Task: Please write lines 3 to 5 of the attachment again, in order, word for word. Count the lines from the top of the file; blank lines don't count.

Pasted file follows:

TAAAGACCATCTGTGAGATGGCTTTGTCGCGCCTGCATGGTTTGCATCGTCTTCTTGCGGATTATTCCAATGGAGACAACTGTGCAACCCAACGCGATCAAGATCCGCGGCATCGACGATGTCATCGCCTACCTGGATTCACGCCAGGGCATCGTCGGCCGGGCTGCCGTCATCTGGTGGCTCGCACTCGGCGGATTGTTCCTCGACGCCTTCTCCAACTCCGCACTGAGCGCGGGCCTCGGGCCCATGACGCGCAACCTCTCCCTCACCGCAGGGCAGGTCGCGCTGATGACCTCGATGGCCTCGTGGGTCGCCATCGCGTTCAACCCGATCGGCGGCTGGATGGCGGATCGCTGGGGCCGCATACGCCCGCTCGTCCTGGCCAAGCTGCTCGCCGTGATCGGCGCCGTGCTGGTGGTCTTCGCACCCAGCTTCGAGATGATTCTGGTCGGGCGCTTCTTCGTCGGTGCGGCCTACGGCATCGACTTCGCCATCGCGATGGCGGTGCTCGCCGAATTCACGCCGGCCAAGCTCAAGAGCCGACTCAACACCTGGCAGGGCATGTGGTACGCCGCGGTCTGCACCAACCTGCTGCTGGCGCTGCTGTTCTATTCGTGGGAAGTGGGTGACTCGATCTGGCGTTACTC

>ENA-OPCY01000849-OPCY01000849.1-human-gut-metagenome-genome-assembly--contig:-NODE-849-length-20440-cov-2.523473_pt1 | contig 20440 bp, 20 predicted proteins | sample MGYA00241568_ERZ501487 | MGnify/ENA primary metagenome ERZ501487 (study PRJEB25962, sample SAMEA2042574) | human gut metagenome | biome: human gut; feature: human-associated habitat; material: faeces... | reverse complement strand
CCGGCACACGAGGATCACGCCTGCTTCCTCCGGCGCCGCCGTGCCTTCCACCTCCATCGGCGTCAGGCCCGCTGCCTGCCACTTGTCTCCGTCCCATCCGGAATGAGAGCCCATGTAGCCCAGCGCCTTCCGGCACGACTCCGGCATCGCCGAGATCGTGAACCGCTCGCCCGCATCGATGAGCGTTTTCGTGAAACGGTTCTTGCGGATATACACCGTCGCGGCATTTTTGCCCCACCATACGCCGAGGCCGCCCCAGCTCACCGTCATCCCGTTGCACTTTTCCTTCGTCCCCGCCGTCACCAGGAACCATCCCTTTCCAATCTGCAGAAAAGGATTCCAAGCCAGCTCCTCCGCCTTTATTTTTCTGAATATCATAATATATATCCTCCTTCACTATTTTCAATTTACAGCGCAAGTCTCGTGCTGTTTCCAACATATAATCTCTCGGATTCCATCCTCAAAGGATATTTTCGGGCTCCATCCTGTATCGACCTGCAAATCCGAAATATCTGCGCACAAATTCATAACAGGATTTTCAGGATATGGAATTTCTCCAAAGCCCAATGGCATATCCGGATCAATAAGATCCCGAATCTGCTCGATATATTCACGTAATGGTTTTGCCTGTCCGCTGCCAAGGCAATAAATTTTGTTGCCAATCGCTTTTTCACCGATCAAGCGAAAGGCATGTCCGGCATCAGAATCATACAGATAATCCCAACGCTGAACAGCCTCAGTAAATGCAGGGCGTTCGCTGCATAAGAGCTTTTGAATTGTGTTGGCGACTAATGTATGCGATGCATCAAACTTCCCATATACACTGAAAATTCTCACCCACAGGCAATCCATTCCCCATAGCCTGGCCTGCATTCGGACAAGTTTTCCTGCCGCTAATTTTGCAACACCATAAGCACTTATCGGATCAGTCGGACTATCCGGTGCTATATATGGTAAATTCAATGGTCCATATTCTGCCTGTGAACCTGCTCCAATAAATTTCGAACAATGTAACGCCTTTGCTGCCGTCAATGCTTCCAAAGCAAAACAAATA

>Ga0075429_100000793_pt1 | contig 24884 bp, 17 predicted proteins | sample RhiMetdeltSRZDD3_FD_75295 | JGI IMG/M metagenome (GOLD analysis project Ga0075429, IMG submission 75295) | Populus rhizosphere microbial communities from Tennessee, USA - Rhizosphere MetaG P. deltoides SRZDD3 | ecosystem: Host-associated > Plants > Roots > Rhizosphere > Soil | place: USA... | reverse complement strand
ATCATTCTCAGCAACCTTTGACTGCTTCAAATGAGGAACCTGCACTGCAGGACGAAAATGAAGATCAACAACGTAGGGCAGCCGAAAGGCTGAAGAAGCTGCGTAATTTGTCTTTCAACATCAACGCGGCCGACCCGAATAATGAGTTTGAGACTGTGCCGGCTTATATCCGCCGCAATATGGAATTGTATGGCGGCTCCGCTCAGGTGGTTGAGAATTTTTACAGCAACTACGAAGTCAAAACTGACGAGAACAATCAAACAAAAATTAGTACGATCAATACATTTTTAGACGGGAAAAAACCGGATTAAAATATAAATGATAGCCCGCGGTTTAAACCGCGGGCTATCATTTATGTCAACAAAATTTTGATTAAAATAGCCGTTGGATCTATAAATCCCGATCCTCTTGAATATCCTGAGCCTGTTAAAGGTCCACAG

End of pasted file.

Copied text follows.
CCGGCACACGAGGATCACGCCTGCTTCCTCCGGCGCCGCCGTGCCTTCCACCTCCATCGGCGTCAGGCCCGCTGCCTGCCACTTGTCTCCGTCCCATCCGGAATGAGAGCCCATGTAGCCCAGCGCCTTCCGGCACGACTCCGGCATCGCCGAGATCGTGAACCGCTCGCCCGCATCGATGAGCGTTTTCGTGAAACGGTTCTTGCGGATATACACCGTCGCGGCATTTTTGCCCCACCATACGCCGAGGCCGCCCCAGCTCACCGTCATCCCGTTGCACTTTTCCTTCGTCCCCGCCGTCACCAGGAACCATCCCTTTCCAATCTGCAGAAAAGGATTCCAAGCCAGCTCCTCCGCCTTTATTTTTCTGAATATCATAATATATATCCTCCTTCACTATTTTCAATTTACAGCGCAAGTCTCGTGCTGTTTCCAACATATAATCTCTCGGATTCCATCCTCAAAGGATATTTTCGGGCTCCATCCTGTATCGACCTGCAAATCCGAAATATCTGCGCACAAATTCATAACAGGATTTTCAGGATATGGAATTTCTCCAAAGCCCAATGGCATATCCGGATCAATAAGATCCCGAATCTGCTCGATATATTCACGTAATGGTTTTGCCTGTCCGCTGCCAAGGCAATAAATTTTGTTGCCAATCGCTTTTTCACCGATCAAGCGAAAGGCATGTCCGGCATCAGAATCATACAGATAATCCCAACGCTGAACAGCCTCAGTAAATGCAGGGCGTTCGCTGCATAAGAGCTTTTGAATTGTGTTGGCGACTAATGTATGCGATGCATCAAACTTCCCATATACACTGAAAATTCTCACCCACAGGCAATCCATTCCCCATAGCCTGGCCTGCATTCGGACAAGTTTTCCTGCCGCTAATTTTGCAACACCATAAGCACTTATCGGATCAGTCGGACTATCCGGTGCTATATATGGTAAATTCAATGGTCCATATTCTGCCTGTGAACCTGCTCCAATAAATTTCGAACAATGTAACGCCTTTGCTGCCGTCAATGCTTCCAAAGCAAAACAAATA

>Ga0075429_100000793_pt1 | contig 24884 bp, 17 predicted proteins | sample RhiMetdeltSRZDD3_FD_75295 | JGI IMG/M metagenome (GOLD analysis project Ga0075429, IMG submission 75295) | Populus rhizosphere microbial communities from Tennessee, USA - Rhizosphere MetaG P. deltoides SRZDD3 | ecosystem: Host-associated > Plants > Roots > Rhizosphere > Soil | place: USA... | reverse complement strand
ATCATTCTCAGCAACCTTTGACTGCTTCAAATGAGGAACCTGCACTGCAGGACGAAAATGAAGATCAACAACGTAGGGCAGCCGAAAGGCTGAAGAAGCTGCGTAATTTGTCTTTCAACATCAACGCGGCCGACCCGAATAATGAGTTTGAGACTGTGCCGGCTTATATCCGCCGCAATATGGAATTGTATGGCGGCTCCGCTCAGGTGGTTGAGAATTTTTACAGCAACTACGAAGTCAAAACTGACGAGAACAATCAAACAAAAATTAGTACGATCAATACATTTTTAGACGGGAAAAAACCGGATTAAAATATAAATGATAGCCCGCGGTTTAAACCGCGGGCTATCATTTATGTCAACAAAATTTTGATTAAAATAGCCGTTGGATCTATAAATCCCGATCCTCTTGAATATCCTGAGCCTGTTAAAGGTCCACAG